List of Pubs
Prince of Wales
Saint George's Vaults
Sir Robert Peel
Star and Garter
Aston Brook through Aston Manor
Birmingham City Council
Birmingham History Forum
Birmingham Places and Place Names
Carl Chinn Archive
Ladywood Past and Present
Perry Barr and Beyond
Winson Green to Brookfields
Have Your Say
If you would like to share any further information on Great Hampton Row - perhaps you drank in one of the pubs in the past? Or maybe knew a previous publican running one of the boozers? Whatever the reason it would be great to hear of your stories or gossip. Simply send a message and I'll post it here.
"The repose of sleep refreshes only the body. It rarely sets the soul at rest. The repose of the night does not belong to us. It is not the possession
of our being. Sleep opens within us an inn for phantoms. In the morning we must sweep out the shadows."
"Dr. Birt Davies held an inquest on Thursday afternoon at the Grand Turk, Ludgate Hill, touching the death of Henry Smith, a shoemaker, who
lived in St. Mark's Street. On the 25th of November last, the deceased, who had been an inmate of the Borough Lunatic Asylum, was passing along New John Street, when he
entered a broker's shop at the corner of Great Hampton Row, and asked to look at a saw. Several were shown to him, and he ultimately purchased a small one, with which he
inflicted a wound in his throat. He was taken in a cab to the General Hospital, where be died on Sunday last, from the effects of the injuries he inflicted upon himself.
It appeared from the evidence of Caroline Smith, the sister of the deceased, that her brother had been confined in the Borough Lunatic Asylum for about four years. He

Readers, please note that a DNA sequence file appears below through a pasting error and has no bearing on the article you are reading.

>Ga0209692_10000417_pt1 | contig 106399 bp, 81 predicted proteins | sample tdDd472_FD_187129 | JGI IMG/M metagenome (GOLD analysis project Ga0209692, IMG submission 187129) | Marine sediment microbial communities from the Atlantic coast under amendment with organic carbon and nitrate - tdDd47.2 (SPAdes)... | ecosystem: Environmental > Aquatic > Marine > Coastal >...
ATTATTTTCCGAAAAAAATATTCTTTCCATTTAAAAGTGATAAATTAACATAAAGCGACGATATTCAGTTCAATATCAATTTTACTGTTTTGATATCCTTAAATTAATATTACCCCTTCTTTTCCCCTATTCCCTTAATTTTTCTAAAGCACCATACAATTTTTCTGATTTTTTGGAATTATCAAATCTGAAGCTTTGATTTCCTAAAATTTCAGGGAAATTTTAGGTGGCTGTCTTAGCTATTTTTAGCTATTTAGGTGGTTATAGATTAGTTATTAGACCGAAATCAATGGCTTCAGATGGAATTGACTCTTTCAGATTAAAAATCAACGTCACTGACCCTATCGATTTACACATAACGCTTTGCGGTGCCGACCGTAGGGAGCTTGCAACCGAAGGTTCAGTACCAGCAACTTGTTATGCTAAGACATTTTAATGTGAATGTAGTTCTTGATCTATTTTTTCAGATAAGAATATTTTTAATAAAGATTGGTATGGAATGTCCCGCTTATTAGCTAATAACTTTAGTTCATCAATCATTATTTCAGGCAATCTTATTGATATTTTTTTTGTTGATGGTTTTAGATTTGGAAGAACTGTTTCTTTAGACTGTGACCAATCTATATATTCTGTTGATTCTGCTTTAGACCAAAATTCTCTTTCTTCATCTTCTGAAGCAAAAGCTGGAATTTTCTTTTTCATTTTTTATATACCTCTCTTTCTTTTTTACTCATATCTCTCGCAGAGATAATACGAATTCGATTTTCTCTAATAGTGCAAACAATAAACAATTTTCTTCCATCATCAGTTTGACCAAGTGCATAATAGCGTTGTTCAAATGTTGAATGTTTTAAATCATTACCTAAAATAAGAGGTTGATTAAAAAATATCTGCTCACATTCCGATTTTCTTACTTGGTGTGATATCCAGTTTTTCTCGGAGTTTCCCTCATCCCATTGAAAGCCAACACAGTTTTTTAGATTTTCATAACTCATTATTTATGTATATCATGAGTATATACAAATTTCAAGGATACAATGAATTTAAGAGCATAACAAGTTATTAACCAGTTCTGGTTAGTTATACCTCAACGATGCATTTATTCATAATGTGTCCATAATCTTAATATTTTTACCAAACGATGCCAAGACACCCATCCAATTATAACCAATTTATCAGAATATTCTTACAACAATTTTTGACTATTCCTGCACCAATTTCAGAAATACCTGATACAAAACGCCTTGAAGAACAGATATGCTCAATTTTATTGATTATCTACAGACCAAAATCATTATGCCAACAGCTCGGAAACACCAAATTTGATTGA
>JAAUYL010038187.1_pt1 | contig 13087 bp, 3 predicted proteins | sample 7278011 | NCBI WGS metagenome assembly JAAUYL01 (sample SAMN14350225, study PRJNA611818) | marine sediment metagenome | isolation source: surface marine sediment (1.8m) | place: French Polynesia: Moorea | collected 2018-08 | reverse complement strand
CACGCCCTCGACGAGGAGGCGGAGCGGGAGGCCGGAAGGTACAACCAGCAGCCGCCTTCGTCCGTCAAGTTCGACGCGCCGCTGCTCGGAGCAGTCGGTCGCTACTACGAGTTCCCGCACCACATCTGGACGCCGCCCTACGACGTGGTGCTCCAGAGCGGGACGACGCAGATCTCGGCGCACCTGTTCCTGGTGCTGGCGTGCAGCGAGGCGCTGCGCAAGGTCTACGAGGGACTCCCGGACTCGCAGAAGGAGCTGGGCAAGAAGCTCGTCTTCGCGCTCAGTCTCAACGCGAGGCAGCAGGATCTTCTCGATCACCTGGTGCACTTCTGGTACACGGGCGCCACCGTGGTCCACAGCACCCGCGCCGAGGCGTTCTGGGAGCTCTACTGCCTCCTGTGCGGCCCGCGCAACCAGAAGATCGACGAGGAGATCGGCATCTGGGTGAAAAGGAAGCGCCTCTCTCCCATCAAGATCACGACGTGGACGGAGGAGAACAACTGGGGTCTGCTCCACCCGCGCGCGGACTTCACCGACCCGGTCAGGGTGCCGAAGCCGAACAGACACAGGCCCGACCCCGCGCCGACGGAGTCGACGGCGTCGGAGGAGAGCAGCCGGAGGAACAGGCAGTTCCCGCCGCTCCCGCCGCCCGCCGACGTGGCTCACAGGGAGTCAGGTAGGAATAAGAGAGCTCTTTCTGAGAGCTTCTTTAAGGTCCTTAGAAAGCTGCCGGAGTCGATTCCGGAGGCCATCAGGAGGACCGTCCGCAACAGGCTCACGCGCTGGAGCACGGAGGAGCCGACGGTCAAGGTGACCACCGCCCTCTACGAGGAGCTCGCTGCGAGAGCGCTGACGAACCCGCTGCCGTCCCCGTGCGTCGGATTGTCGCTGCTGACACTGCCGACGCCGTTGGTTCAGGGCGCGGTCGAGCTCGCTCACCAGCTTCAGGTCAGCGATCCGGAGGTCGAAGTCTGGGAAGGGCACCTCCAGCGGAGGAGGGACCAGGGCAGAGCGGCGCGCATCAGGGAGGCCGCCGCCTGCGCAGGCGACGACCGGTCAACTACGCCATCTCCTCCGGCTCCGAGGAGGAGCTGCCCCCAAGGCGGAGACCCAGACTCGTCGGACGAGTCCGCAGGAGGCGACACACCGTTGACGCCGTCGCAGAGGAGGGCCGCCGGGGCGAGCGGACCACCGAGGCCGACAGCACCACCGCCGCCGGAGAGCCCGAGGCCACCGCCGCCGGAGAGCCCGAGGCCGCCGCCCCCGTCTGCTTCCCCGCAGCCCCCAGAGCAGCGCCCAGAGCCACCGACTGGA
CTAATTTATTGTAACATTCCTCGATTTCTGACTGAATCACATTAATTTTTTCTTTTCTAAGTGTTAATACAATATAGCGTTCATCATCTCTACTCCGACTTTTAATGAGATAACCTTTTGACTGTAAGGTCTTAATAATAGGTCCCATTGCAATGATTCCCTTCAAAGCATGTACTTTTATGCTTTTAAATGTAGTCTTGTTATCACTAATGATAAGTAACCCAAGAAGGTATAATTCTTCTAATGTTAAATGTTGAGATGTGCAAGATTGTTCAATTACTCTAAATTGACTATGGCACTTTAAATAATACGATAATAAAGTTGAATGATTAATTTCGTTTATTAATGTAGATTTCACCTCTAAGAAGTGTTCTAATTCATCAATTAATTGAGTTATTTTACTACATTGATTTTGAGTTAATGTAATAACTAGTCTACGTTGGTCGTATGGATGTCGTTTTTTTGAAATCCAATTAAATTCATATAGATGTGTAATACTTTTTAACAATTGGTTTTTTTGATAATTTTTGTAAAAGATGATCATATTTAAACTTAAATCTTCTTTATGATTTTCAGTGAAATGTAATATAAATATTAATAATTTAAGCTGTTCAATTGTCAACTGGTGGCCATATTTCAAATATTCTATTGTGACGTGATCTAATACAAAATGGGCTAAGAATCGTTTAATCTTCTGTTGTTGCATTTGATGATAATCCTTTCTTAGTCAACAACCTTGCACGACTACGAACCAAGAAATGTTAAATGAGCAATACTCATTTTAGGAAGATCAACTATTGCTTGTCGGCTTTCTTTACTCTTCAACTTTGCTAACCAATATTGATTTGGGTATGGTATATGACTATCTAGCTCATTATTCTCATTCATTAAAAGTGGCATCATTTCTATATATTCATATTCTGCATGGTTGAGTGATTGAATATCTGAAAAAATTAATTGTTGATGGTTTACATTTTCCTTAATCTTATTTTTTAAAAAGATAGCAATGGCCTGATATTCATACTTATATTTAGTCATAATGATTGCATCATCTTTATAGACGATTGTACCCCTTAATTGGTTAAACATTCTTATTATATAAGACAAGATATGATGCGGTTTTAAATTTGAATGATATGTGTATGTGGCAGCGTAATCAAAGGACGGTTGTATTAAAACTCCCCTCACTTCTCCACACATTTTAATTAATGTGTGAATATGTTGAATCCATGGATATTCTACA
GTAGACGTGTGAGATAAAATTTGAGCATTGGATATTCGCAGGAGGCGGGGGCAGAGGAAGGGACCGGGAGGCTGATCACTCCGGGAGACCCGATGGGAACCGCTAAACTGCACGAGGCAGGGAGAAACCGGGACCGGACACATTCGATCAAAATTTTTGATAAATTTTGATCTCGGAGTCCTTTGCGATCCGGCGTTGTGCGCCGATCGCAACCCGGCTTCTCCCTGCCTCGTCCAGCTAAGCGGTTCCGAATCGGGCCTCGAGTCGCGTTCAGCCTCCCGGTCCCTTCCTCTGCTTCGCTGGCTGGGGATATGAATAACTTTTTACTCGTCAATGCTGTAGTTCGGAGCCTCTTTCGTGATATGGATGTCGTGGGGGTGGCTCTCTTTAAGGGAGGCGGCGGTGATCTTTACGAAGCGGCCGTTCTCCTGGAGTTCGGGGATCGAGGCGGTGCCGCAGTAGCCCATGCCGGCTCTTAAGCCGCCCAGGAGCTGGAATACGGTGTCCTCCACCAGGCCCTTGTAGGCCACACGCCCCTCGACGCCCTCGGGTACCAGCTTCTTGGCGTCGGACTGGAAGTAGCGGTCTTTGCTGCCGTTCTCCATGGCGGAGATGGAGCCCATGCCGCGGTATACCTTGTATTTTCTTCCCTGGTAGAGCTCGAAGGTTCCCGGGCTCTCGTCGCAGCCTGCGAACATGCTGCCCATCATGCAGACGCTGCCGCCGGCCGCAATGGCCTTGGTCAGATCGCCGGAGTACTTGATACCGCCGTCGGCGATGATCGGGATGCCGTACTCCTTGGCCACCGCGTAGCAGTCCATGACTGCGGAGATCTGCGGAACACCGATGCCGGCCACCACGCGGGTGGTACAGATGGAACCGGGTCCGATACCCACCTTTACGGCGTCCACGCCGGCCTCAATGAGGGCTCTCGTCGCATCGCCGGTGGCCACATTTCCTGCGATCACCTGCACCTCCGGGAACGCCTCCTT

however became much better, and was discharged from the asylum. On the 25th of November last, and for some days previous, he had seemed in a state of madness, and upon
that day he expressed his wish to go to his workshop in Icknield Street East. During the day he said he was a "shoemaker in heaven, and must go there," and
although his sister was opposed to it, he left the house. The next time she saw him was in the General Hospital, when he had a severe wound in his throat. He said that
he had gone into a shop in Great Hampton Row, and purchasing a saw, had inflicted a wound in his throat. A man, named Thomas Lovett, who keeps a shop in Great Hampton
Row, stated that on the 25th of November last, the deceased came into his shop and purchased a saw. As soon as he got the saw into his hand he put it to his throat and
began sawing away. He inflicted a severe wound in his throat, and a cab being sent for, he was sent to the General Hospital. Mr. C. J. Bracey, the house surgeon, found
him suffering from a severe wound in his throat. He was then in an insane state of mind. The injury to his throat was so severe that food had to be administered to him
by means of the stomach pump. A few weeks after his admission to the hospital, the deceased was attacked with pneumonia, from which he gradually sank and died on Sunday
last. The jury returned a verdict that "the deceased committed suicide whilst in a state of insanity."
"The Extraordinary Suicide in Great Hampton Row"
Aris's Birmingham Gazette : January 23rd 1864 Page 7.